Why Apple Must Win Vs. The FBI

If Apple, or any digital device or Operating System provider has to write code that breaks into their own phones and then present that code in open court to prove that the code is clean and has not planted digital evidence, then the door is wide open for bad actors to do as they please to our devices. No one can play whack a mole with code fast enough to keep them out.

All that said, there is a possibly better option if we only had lawmakers who cared more about solutions than grandstanding.  We have 3 Senators running for President and not one has moved a fingernail to even begin to deal with this issue let alone find a solution. That is sad in and of itself.

What should they propose ? As I wrote in a previous blog post, lawmakers should be working very quickly to write and get passed a law that limits the scope of what Apple must respond to.  Here is what I suggested:

“A company can only be compelled to remove any type of security or encryption from a smartphone or tablet,  and only a smartphone or tablet,  under the following circumstances:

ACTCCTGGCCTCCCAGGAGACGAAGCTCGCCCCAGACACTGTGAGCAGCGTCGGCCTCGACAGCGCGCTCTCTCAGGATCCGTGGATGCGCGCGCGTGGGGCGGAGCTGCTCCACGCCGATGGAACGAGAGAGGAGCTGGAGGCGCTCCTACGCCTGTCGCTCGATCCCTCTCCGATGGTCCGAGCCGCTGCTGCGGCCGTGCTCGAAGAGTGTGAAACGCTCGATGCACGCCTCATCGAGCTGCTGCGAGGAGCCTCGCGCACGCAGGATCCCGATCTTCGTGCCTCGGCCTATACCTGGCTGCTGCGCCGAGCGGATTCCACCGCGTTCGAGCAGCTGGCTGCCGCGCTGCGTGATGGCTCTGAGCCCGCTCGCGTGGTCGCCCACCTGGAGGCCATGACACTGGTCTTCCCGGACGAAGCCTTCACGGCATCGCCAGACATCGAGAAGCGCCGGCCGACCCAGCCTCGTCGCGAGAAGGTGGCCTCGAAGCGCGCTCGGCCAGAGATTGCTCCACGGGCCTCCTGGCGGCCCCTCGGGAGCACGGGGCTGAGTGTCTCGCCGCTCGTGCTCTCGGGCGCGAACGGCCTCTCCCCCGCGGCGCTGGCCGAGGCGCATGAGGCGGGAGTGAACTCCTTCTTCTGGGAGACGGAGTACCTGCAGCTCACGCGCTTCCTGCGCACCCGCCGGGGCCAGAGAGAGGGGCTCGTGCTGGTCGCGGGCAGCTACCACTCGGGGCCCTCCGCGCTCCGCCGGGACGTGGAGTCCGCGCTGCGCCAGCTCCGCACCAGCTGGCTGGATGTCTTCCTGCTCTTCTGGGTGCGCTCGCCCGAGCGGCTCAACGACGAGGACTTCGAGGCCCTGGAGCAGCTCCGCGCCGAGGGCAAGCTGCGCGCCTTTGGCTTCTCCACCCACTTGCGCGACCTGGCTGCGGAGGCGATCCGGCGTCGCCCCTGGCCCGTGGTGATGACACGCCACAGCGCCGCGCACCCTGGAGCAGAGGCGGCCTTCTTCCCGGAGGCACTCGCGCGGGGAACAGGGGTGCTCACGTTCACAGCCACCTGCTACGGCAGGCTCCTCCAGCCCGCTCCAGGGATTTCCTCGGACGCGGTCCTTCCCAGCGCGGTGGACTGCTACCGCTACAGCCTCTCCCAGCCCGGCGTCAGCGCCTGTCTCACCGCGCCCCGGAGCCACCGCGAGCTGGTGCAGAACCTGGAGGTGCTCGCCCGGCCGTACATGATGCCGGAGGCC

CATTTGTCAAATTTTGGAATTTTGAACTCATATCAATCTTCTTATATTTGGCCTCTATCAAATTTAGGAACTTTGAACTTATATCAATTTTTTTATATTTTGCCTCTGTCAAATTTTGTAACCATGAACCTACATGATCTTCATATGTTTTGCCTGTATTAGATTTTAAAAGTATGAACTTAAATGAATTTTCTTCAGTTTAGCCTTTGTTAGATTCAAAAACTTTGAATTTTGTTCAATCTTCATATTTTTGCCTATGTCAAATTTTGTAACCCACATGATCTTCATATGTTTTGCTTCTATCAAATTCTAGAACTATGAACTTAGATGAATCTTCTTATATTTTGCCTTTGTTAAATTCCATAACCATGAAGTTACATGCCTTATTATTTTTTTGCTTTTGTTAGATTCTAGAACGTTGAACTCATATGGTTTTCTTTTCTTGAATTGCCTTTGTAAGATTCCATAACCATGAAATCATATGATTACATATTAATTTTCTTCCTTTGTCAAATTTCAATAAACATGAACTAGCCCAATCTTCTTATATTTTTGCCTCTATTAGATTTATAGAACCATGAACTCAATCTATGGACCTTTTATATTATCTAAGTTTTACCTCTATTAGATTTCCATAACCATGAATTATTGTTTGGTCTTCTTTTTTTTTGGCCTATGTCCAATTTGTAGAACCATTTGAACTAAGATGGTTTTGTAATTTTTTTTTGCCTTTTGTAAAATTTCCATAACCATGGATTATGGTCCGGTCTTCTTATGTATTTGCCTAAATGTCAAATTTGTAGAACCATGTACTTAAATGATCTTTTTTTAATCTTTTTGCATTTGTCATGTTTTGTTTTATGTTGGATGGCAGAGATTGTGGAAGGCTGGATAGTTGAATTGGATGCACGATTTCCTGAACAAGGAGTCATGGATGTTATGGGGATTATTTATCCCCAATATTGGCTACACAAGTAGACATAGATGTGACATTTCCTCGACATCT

1. There has been an event, with casualties, that has been declared an Act of Terrorism
  2. There is reason to believe that the smartphone was possessed by a participant in the Act of Terrorism.
  3. The smartphone must have been on premise during the event.
  4. The  terrorist who was in possession of the smartphone or tablet must be deceased.

It would seem to me that if such a law could be proposed and passed, then the All Writs Act, currently at the heart of the Apple vs FBI dispute would no longer apply.  By eliminating the All Writs Act as a catch all then we significantly flatten out the slippery slope.  I’m not saying we will completely eliminate all privacy issues. We won’t. I’m not saying there isn’t risk of unintended consequences. There always are when we ask politicians to fix complex problems.

More importantly, passing this law or something similar gives both Apple and the FBI a means to resolve the dilemma they face.  Apple could comply with at least the hope that the circumstances under which they will be forced to create software to open a device is strictly limited in scope.

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